David McCallum "has a plethora of loyal advocates certain of his innocence, a pro bono legal team that has been working on his behalf for a decade, a supportive family that never has stopped believing in him and a district attorney who is willing to listen and even agreed to post-conviction DNA testing."
He has maintained a spotless disciplinary record while in prison, a "stunningly good record," and the parole board's own risk assessment places him at the lowest risk of re-offending, being arrested or absconding.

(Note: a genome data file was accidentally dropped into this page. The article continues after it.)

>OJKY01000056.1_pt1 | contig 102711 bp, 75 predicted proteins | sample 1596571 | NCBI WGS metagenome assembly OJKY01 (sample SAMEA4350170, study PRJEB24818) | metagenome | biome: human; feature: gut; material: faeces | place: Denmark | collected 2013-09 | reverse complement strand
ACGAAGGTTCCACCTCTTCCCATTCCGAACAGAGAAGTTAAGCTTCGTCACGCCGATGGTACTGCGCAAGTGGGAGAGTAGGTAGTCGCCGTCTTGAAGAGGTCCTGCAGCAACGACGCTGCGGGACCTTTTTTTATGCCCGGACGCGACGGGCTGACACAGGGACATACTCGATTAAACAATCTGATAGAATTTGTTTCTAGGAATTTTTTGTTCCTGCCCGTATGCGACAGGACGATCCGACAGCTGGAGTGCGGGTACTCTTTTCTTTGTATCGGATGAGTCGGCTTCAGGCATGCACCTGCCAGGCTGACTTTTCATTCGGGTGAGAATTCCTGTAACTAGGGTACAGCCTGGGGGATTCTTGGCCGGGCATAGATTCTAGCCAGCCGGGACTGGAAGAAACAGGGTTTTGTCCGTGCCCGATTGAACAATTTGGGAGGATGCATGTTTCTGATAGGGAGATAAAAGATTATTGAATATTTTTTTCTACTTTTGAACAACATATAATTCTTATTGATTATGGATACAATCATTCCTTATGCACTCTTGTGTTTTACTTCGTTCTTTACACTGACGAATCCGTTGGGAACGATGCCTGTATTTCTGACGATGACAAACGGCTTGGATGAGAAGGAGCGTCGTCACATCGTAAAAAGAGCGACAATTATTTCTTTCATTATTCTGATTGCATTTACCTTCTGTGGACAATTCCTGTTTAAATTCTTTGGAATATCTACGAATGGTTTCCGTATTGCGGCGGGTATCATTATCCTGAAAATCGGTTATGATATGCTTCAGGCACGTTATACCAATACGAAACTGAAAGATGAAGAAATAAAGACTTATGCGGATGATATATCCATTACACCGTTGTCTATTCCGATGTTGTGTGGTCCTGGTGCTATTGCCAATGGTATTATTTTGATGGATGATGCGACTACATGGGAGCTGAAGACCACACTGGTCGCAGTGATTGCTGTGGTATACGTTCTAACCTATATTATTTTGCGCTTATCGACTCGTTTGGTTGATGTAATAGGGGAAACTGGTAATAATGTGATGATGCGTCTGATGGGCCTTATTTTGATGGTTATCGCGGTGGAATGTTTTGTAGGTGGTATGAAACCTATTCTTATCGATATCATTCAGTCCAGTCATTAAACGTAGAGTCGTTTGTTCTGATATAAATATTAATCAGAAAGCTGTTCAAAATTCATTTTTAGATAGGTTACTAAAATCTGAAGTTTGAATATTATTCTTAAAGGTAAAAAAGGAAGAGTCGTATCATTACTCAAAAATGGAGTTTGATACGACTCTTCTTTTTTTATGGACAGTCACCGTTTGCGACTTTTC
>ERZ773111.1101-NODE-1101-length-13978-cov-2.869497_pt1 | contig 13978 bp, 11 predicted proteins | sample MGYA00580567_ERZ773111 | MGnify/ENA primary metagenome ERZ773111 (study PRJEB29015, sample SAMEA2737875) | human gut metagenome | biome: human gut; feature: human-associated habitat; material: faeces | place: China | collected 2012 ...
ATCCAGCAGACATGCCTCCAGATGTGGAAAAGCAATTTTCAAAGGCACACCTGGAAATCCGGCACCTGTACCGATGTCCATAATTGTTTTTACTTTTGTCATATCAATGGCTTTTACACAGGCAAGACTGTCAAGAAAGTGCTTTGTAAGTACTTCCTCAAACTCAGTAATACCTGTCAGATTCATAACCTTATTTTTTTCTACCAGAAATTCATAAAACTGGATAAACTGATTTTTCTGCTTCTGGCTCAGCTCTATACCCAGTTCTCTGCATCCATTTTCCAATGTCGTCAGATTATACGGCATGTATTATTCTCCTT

Yet he has been turned down for parole three times, at least in part because he refuses to accept responsibility for a crime he insists he did not commit.
His next parole hearing will be in April.
John Caher reports on McCallum's case:
Inmate Cannot Clear His Name Without Evidence of Guilty Party, by John Caher (New York Law Journal, March 6 2013)